Neuroimaging of rapidly progressive dementias, part 2: Prion, inflammatory, neoplastic, and other etiologies

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Abstract

Most dementias begin insidiously, developing slowly and generally occurring in the elderly age group. The so-called rapidly progressive dementias constitute a different, diverse collection of conditions, many of which are reversible or treatable. For this reason, accurate identification and assessment of acute and subacute forms of dementia are critical to effective treatment; neuroimaging aids greatly in narrowing the diagnosis of these conditions. This second installment of a 2-part review of rapidly progressive dementias examines the use of imaging in an assortment of other etiologies in the differential diagnosis, from prion disease and neoplastic-related conditions to rare metabolic and other conditions such as Wernicke encephalopathy. In these clinical conditions, MR imaging has the potential to narrow this broad differential diagnosis and, at times, can definitively aid in the diagnosis of certain conditions on the basis of typical imaging patterns.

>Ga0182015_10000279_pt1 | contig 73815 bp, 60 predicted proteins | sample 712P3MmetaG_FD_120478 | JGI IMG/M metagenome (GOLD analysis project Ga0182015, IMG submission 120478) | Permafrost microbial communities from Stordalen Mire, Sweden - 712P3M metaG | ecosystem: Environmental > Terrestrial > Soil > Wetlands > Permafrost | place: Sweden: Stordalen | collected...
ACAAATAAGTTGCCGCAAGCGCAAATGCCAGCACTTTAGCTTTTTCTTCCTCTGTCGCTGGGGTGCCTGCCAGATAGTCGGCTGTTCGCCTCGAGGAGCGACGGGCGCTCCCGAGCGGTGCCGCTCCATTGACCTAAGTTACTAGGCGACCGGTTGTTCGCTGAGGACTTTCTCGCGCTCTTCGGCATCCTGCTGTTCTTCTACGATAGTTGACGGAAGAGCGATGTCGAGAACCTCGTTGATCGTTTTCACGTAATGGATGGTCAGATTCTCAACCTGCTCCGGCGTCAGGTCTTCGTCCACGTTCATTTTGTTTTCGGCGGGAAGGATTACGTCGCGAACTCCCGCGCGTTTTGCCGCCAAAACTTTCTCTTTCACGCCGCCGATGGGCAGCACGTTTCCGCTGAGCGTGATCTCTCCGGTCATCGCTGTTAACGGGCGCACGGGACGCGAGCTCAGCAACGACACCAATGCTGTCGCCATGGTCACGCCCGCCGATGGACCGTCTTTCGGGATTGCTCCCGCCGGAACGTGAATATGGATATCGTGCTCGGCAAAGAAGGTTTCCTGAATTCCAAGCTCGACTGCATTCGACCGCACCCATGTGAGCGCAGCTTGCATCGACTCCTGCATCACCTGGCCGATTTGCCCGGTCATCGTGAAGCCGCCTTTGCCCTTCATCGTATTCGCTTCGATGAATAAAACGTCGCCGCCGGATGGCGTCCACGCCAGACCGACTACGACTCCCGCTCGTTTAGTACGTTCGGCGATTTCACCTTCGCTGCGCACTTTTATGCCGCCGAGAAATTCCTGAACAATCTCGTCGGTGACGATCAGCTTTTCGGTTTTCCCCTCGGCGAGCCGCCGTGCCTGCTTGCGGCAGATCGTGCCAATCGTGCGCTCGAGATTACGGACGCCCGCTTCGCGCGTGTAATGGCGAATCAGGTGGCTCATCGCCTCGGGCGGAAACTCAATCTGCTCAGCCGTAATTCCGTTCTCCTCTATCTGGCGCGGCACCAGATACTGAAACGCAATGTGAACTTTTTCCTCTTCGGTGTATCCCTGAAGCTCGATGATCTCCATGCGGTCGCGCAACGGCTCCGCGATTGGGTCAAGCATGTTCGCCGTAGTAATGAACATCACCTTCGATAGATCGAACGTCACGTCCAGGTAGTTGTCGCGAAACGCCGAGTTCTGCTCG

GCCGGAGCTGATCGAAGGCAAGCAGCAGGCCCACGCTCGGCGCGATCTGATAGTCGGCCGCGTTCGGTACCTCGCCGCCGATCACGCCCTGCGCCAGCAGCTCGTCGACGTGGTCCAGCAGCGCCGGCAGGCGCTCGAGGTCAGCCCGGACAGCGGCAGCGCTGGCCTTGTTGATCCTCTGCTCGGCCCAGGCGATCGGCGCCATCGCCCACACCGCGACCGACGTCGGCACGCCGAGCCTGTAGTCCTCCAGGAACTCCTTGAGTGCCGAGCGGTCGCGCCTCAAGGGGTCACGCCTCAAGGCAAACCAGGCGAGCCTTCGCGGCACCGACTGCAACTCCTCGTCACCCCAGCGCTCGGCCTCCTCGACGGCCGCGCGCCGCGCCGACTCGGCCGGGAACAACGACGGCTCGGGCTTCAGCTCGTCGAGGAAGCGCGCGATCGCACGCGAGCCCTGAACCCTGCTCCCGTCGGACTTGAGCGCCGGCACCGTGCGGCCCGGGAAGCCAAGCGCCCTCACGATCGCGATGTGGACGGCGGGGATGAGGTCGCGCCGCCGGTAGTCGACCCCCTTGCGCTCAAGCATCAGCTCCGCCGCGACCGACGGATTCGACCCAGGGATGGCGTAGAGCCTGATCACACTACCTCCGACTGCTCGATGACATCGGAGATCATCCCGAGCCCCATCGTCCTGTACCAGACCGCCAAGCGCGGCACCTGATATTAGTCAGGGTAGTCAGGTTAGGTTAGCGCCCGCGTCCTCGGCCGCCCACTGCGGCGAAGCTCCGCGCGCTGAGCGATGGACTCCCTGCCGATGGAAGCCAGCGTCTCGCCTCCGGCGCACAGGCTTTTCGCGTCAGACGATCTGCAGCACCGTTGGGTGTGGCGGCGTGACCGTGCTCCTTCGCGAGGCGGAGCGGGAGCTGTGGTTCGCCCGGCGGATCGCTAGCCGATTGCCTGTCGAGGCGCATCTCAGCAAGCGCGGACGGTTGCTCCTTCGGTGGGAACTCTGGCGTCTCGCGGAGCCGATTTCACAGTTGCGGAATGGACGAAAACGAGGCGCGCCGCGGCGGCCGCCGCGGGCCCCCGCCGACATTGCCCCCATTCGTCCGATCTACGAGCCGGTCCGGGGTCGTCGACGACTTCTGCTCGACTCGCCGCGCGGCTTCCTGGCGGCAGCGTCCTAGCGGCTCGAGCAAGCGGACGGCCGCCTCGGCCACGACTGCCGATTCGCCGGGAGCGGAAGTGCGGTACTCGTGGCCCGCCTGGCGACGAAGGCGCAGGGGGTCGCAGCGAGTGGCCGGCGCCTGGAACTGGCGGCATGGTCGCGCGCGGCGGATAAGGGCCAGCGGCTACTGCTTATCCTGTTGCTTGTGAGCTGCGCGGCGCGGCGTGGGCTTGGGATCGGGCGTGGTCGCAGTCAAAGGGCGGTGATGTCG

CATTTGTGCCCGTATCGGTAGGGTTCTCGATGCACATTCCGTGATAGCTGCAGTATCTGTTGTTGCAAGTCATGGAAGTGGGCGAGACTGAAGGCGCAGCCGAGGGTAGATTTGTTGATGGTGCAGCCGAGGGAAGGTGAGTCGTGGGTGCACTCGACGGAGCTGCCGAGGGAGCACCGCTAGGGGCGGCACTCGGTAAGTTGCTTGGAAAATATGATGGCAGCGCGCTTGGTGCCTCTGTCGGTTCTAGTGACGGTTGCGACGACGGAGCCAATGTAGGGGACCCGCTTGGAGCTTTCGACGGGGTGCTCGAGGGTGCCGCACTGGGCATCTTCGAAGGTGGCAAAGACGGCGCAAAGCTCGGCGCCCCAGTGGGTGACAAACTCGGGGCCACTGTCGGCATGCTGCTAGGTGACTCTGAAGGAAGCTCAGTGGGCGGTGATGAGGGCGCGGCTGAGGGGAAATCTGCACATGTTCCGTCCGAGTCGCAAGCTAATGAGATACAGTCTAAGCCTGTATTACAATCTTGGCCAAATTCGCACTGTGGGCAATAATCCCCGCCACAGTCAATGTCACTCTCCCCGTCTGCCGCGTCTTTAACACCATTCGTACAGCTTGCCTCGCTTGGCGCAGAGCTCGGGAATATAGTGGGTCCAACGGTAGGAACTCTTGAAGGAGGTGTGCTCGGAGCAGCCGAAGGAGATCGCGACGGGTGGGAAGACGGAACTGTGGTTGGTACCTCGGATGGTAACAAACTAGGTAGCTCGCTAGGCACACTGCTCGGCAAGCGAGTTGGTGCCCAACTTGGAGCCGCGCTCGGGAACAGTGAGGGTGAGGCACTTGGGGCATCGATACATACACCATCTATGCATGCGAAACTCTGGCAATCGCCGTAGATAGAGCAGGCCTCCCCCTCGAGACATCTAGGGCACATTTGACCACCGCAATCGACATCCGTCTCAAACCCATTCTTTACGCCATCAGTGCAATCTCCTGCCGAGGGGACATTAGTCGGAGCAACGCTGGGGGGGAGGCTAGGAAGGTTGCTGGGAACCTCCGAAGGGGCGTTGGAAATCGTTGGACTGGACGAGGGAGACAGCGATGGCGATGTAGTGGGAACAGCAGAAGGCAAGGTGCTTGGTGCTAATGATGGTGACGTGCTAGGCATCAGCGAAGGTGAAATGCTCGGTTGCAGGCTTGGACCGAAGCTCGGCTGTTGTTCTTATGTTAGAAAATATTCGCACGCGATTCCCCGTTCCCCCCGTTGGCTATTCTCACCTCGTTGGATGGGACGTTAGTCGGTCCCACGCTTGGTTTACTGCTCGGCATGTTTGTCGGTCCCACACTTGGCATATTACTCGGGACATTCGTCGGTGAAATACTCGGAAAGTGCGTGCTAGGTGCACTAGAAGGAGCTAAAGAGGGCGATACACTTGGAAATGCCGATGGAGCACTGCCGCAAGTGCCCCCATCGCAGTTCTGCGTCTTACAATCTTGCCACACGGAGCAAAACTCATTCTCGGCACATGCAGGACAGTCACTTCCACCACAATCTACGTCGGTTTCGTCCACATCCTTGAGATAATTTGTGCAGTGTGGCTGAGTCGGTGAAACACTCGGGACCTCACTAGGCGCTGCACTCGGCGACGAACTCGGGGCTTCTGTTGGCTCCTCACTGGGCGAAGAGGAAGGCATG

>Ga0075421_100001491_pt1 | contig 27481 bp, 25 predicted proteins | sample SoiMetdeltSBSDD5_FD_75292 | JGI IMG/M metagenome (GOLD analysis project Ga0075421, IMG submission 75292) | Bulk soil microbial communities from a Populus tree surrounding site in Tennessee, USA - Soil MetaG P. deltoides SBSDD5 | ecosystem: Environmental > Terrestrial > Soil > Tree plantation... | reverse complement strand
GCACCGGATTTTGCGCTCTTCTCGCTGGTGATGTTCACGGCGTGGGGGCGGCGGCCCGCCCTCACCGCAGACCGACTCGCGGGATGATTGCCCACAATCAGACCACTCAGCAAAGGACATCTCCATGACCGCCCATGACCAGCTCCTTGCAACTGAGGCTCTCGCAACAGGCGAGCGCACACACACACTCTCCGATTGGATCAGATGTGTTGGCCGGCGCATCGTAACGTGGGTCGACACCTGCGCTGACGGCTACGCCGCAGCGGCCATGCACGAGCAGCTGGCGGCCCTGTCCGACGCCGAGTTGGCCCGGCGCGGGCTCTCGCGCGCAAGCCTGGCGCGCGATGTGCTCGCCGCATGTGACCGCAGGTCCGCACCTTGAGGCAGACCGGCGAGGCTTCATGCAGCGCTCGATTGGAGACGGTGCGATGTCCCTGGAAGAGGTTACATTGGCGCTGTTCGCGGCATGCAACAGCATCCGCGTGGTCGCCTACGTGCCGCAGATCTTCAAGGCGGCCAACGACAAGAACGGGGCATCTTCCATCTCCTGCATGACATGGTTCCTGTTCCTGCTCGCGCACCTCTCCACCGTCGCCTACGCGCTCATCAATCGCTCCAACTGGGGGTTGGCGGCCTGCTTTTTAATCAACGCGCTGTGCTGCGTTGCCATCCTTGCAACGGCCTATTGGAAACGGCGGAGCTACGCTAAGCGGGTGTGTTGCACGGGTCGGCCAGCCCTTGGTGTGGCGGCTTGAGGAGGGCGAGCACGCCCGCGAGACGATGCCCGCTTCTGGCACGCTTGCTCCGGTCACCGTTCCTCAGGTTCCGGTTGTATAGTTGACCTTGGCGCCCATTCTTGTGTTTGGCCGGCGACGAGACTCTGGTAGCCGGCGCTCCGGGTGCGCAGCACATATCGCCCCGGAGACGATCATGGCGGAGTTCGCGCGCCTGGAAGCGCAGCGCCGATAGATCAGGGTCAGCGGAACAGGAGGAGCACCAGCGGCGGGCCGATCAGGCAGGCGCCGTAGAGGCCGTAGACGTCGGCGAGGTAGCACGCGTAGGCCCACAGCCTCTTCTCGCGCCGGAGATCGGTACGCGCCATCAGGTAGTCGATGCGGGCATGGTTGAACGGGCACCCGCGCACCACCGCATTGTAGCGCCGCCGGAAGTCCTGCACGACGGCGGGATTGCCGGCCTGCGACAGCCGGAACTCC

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Degnan, A. J., & Levy, L. M. (2014). Neuroimaging of rapidly progressive dementias, part 2: Prion, inflammatory, neoplastic, and other etiologies. American Journal of Neuroradiology. American Society of Neuroradiology. https://doi.org/10.3174/ajnr.A3455

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